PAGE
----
Glossy as a cultural symbol
Lesklokorka has been recognized as a medicinal sponge for more than 2,000 years, and ancient texts have attributed exceptional effects to it. In art and cultural depictions, Glasgow began to expand from the early 15th century, mostly in connection with Taoism. From the religious area of G. lucidum, they penetrate into common art - paintings, woodcuts, furniture and even jewelery. In honor of the glossary, ancient hymns in ancient China consisted of an amnesty. The meaning of glossy glass in Chinese culture is evident even on the famous Tapei 101 skyscraper, the only decorations of which are stylized symbols of the spoon - shining glossy shades:
Glossy glossy in technical literature of TČM
The first book of the TČM dedicated to the description of natural remedies and their effects was the Canon of the divine farmer, Shen-nong pen caoing, written around 200 AD and gradually expanded. The canon of the divine farmer recognizes several types of glossy glasses, which rank among the drugs in the foreground. In the "Supplement to Classic of Materia Medica" (502-536 AD) and Ben Cao Gang Mu, which is considered to be the first Chinese Pharmacopoeia, this fungus is attributed to strengthening effects, enhancing vital energy, enhancing cardiac function, improving memory, and Anti-aging effect. According to the current "National Pharmacy of the PRC" (in 2000), G. lucidum strengthens chi ("life energy"), relaxes the mind , helps against cough and asthma and is recommended for insomnia , cardiac arrhythmias , vestibular dysfunction and dyspnoea Note: arrhythmias, vestibular disorders, shortness of breath, etc. are the diagnostic categories of the TCM, which have a precise definition in TČM not exactly identical to our common understanding of these words.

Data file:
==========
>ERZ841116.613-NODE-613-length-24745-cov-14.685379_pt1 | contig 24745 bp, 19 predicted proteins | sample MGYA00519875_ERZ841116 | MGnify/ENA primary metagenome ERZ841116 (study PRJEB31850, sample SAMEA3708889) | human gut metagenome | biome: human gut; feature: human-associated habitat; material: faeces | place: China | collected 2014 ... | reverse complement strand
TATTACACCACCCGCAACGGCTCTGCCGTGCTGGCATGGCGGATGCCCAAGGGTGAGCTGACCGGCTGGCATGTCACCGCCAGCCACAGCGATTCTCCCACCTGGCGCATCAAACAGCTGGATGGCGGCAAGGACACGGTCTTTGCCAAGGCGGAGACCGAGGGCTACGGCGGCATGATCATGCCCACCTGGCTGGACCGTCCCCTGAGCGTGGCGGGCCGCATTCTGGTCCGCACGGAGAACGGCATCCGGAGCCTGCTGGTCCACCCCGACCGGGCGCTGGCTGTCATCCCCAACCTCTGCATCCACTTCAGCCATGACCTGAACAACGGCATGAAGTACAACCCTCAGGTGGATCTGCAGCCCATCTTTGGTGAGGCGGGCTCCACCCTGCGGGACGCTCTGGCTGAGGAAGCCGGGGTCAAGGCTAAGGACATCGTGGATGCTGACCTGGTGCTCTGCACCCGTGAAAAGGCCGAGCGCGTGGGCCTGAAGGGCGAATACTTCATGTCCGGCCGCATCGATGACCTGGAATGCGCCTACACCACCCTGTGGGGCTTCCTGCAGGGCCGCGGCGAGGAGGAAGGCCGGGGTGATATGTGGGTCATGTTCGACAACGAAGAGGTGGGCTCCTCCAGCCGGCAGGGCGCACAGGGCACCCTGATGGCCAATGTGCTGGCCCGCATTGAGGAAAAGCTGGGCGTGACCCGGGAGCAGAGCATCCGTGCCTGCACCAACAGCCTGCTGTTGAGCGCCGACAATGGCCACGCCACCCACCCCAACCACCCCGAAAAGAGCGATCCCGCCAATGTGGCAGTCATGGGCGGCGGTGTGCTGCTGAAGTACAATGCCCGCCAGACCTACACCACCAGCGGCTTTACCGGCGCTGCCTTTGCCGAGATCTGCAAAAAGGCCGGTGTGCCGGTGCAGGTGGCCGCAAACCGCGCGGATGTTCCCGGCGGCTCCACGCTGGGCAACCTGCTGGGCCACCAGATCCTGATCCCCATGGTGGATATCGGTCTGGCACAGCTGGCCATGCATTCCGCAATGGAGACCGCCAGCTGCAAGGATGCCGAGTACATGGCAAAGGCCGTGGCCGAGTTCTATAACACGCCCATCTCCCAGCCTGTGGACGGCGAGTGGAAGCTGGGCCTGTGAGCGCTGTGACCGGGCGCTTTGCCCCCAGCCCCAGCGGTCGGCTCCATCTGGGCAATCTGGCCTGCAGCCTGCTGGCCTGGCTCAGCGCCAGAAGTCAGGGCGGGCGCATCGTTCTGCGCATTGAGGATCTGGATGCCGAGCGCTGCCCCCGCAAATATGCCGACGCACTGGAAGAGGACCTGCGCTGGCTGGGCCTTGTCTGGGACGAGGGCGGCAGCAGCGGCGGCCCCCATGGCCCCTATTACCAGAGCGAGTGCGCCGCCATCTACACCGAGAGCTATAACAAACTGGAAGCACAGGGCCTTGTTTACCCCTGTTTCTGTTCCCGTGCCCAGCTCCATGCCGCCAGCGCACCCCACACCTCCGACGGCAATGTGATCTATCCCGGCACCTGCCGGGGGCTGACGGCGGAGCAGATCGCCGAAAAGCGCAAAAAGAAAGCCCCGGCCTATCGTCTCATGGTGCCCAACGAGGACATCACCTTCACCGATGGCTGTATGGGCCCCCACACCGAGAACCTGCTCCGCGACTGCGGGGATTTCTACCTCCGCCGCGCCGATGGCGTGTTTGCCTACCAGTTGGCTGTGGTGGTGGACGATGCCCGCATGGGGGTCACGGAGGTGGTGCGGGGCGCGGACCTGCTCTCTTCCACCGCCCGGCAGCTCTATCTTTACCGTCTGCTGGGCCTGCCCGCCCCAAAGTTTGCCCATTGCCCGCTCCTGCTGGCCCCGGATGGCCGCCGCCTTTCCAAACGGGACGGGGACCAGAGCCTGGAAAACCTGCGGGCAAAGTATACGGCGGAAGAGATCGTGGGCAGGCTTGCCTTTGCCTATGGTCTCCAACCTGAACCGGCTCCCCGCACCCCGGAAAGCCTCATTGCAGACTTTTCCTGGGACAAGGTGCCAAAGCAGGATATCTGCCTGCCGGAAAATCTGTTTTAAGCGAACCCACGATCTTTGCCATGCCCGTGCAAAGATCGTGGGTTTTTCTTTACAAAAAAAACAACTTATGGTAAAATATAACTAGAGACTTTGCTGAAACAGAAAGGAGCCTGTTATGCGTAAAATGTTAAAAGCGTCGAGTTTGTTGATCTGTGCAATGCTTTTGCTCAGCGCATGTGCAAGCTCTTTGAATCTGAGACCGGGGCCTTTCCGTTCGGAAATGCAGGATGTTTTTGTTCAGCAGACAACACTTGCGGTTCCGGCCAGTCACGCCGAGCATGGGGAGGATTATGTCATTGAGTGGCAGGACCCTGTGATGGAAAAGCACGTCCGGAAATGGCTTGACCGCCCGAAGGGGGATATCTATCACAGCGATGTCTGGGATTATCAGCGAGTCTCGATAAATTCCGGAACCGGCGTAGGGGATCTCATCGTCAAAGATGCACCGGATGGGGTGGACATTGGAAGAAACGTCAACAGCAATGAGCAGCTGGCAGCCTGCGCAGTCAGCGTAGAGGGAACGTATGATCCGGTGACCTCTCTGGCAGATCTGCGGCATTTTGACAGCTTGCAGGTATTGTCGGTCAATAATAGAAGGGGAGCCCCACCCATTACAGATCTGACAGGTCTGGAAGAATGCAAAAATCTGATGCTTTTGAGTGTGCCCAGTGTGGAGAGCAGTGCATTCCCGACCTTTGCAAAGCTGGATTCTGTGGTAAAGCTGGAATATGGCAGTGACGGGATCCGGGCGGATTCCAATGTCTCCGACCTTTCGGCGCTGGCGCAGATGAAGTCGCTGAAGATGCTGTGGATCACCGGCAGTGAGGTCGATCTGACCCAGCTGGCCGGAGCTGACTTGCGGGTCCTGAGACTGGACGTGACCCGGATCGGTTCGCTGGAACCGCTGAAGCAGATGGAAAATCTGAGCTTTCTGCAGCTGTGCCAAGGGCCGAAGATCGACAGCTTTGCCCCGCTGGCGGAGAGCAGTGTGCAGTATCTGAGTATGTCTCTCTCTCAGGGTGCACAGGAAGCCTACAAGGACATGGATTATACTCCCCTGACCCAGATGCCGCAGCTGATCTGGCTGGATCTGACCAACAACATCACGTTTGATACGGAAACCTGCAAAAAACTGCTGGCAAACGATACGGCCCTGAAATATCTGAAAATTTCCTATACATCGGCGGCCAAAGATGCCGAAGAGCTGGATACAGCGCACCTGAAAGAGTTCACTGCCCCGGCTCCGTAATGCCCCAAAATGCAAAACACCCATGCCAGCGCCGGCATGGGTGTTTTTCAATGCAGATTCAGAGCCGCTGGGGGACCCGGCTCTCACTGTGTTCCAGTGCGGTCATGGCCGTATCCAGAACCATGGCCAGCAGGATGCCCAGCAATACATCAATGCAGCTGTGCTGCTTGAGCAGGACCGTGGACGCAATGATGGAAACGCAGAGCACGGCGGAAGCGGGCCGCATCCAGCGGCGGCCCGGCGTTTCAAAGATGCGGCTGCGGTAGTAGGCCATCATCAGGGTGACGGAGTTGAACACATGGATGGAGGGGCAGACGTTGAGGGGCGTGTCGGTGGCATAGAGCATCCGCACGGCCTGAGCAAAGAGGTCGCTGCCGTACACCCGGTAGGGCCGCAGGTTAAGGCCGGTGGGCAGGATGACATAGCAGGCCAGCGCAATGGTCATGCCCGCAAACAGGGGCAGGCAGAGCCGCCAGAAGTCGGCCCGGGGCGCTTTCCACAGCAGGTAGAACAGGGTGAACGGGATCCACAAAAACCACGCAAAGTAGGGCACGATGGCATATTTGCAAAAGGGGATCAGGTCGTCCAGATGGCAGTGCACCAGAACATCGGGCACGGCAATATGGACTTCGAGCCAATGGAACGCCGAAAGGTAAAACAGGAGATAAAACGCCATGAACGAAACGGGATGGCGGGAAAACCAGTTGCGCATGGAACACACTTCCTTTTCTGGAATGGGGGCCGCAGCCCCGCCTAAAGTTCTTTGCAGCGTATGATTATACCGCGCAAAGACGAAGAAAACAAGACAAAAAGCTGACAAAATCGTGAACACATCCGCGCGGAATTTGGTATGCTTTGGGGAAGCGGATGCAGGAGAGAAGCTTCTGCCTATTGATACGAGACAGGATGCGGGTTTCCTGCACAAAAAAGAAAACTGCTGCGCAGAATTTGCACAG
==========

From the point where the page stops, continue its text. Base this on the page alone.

Glossy glamor plays a role in traditional Chinese medicine that is, to a certain extent, analogous to ginseng . Just like ginseng, Glossy is highly valued. Just like ginseng, glossy is totally harmless. Just like ginseng, the glossy face also suffers from complicated taxonomy and nomenclature problems. Even Shen-nong's book of herbs (about 100 pnl) recognizes six kinds of "ling-chi" by color and puts it in the highest category of medication corresponding to today's adaptogens. As with ginseng, glutaraldehydes are triterpenoids (ganoderic acids, etc.) and proteoglycans (more commonly called "polysaccharides"). Unlike ginseng, however, glossy ice has no effects that would be subjectively observable in the short term.